Yotam Ottolenghi and Sami Tamimi’s Jerusalem is my kind of cookbook – documenting a food culture centered around a particular region and history, omitting all foams tweezers sous-viding and modernism, and including beautiful photography.
First I made filfel chuma (also known as pilpelshuma), a Libyan Jewish hot sauce. (May I point out that Ottolenghi’s instruction to “soak the ancho chile in boiling water for 30 minutes” is very unclear – it could mean that you should pour boiling water over the chile and let it sit off the heat for 30 mins, or it could mean boil the chile for 30 minutes. It means the former.)
See here for Soba’s step-by-step instructions. Taking a visual cue from him, I cut down the quantities of cayenne and sweet paprika by about half. I also left the caraway seeds whole and halved the quantity of garlic per his recommendation. It’s a crazy-great sweet and bitter relish, somewhat like harissa, but drier:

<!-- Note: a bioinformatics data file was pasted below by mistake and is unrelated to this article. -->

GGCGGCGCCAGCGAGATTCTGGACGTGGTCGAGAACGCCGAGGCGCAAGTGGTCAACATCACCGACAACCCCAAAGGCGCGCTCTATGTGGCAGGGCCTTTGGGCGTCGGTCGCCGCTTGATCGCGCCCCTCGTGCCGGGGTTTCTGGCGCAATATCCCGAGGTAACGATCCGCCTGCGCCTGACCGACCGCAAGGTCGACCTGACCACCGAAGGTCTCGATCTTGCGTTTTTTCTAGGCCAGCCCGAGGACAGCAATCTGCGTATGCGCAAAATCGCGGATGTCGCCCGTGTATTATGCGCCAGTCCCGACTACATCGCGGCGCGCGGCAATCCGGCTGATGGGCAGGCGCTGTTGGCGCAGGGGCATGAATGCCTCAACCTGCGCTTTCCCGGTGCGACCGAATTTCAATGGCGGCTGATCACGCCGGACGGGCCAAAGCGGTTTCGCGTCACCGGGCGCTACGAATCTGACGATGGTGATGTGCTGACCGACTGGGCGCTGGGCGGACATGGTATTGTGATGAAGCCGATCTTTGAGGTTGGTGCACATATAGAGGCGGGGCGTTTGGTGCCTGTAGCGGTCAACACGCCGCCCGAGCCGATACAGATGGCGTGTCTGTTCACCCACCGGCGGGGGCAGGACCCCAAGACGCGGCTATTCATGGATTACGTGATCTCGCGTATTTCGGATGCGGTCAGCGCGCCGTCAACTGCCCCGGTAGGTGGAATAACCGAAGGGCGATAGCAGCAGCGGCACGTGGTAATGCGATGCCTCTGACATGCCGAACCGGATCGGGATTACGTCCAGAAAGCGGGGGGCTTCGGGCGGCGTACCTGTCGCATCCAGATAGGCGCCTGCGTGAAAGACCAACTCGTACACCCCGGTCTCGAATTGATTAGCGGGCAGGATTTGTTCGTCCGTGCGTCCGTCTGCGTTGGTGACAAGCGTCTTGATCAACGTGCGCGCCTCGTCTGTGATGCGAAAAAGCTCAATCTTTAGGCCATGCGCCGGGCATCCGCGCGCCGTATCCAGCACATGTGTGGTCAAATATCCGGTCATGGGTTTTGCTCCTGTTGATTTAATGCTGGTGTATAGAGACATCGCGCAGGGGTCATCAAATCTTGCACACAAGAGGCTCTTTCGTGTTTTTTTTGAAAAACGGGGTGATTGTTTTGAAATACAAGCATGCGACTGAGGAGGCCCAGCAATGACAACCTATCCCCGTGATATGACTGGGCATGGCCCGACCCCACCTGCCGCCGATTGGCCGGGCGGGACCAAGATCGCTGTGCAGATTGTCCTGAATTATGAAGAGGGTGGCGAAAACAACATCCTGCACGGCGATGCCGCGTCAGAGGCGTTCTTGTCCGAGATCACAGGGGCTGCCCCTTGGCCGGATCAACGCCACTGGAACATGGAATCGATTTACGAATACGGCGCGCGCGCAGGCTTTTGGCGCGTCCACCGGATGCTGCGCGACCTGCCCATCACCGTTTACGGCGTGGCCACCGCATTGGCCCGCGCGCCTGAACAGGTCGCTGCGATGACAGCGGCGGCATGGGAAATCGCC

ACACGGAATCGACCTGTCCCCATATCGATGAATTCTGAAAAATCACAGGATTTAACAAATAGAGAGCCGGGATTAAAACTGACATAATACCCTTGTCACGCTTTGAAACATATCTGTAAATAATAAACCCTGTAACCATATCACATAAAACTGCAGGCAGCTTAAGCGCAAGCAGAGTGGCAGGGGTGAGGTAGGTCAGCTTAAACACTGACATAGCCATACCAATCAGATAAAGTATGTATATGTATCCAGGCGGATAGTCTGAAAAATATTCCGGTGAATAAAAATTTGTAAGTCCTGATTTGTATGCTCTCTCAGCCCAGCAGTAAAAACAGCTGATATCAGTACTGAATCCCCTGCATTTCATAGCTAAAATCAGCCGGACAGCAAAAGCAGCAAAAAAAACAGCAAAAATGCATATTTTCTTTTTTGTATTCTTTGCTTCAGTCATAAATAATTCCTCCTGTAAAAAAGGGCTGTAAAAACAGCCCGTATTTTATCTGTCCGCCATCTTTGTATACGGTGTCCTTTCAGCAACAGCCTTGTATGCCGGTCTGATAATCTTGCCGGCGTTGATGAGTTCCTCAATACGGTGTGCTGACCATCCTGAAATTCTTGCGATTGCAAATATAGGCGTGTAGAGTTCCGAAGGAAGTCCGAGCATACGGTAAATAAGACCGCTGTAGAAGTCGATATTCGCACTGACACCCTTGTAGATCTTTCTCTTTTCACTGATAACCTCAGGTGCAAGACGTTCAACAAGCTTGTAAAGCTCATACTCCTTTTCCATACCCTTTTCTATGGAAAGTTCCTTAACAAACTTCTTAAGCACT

I then made Palestinian fried tomatoes with garlic, again taking Soba’s lead – cooking the crushed garlic cloves, and subbing filfel chuma for the fresh chile. I had to fry in batches with a fairly large skillet – you really need your largest sauté pan for this. Perfect summer dish, and I was even able to find worthy heirlooms at Eataly (since USGM is closed on Sundays):
Finally, the well-known chicken with caramelized onion and cardamom. This really is a perfect dish. I got it better this time than the first time – maybe better chicken, but also high-quality Ceylonese cinnamon from The Spice House, which I’m now certain is the right kind of cinnamon for this dish: